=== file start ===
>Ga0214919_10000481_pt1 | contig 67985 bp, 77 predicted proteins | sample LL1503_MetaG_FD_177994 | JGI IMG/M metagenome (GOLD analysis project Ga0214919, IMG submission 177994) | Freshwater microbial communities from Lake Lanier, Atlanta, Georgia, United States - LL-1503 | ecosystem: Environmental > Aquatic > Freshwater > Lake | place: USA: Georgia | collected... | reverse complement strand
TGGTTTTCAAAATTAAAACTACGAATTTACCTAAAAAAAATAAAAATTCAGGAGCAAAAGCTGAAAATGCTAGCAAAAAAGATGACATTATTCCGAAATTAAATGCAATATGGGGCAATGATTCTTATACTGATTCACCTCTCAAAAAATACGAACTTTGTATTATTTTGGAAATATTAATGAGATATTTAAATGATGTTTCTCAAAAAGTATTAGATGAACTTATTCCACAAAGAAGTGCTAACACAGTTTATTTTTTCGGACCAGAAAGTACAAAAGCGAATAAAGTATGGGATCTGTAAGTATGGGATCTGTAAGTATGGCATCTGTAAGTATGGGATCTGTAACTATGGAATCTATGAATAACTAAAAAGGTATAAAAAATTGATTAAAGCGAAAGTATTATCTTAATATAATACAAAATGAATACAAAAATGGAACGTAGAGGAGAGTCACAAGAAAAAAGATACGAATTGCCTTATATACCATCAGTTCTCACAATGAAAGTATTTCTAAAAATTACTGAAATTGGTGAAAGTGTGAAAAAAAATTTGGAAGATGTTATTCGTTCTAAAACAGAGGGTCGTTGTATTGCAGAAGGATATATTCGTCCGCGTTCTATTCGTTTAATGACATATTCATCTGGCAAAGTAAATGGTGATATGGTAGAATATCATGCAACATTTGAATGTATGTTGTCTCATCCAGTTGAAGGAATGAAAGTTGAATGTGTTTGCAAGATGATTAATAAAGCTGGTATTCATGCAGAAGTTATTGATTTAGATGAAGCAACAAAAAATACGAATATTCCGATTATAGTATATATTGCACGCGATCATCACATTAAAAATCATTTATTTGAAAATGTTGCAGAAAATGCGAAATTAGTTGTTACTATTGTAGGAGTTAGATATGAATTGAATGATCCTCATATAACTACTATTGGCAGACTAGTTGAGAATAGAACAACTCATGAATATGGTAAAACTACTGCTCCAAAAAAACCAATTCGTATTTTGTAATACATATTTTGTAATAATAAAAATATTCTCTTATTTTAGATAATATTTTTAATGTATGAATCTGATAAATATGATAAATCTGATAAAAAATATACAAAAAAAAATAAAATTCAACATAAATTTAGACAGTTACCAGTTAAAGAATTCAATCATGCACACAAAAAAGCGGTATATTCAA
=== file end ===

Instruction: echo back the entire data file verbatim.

>Ga0214919_10000481_pt1 | contig 67985 bp, 77 predicted proteins | sample LL1503_MetaG_FD_177994 | JGI IMG/M metagenome (GOLD analysis project Ga0214919, IMG submission 177994) | Freshwater microbial communities from Lake Lanier, Atlanta, Georgia, United States - LL-1503 | ecosystem: Environmental > Aquatic > Freshwater > Lake | place: USA: Georgia | collected... | reverse complement strand
TGGTTTTCAAAATTAAAACTACGAATTTACCTAAAAAAAATAAAAATTCAGGAGCAAAAGCTGAAAATGCTAGCAAAAAAGATGACATTATTCCGAAATTAAATGCAATATGGGGCAATGATTCTTATACTGATTCACCTCTCAAAAAATACGAACTTTGTATTATTTTGGAAATATTAATGAGATATTTAAATGATGTTTCTCAAAAAGTATTAGATGAACTTATTCCACAAAGAAGTGCTAACACAGTTTATTTTTTCGGACCAGAAAGTACAAAAGCGAATAAAGTATGGGATCTGTAAGTATGGGATCTGTAAGTATGGCATCTGTAAGTATGGGATCTGTAACTATGGAATCTATGAATAACTAAAAAGGTATAAAAAATTGATTAAAGCGAAAGTATTATCTTAATATAATACAAAATGAATACAAAAATGGAACGTAGAGGAGAGTCACAAGAAAAAAGATACGAATTGCCTTATATACCATCAGTTCTCACAATGAAAGTATTTCTAAAAATTACTGAAATTGGTGAAAGTGTGAAAAAAAATTTGGAAGATGTTATTCGTTCTAAAACAGAGGGTCGTTGTATTGCAGAAGGATATATTCGTCCGCGTTCTATTCGTTTAATGACATATTCATCTGGCAAAGTAAATGGTGATATGGTAGAATATCATGCAACATTTGAATGTATGTTGTCTCATCCAGTTGAAGGAATGAAAGTTGAATGTGTTTGCAAGATGATTAATAAAGCTGGTATTCATGCAGAAGTTATTGATTTAGATGAAGCAACAAAAAATACGAATATTCCGATTATAGTATATATTGCACGCGATCATCACATTAAAAATCATTTATTTGAAAATGTTGCAGAAAATGCGAAATTAGTTGTTACTATTGTAGGAGTTAGATATGAATTGAATGATCCTCATATAACTACTATTGGCAGACTAGTTGAGAATAGAACAACTCATGAATATGGTAAAACTACTGCTCCAAAAAAACCAATTCGTATTTTGTAATACATATTTTGTAATAATAAAAATATTCTCTTATTTTAGATAATATTTTTAATGTATGAATCTGATAAATATGATAAATCTGATAAAAAATATACAAAAAAAAATAAAATTCAACATAAATTTAGACAGTTACCAGTTAAAGAATTCAATCATGCACACAAAAAAGCGGTATATTCAA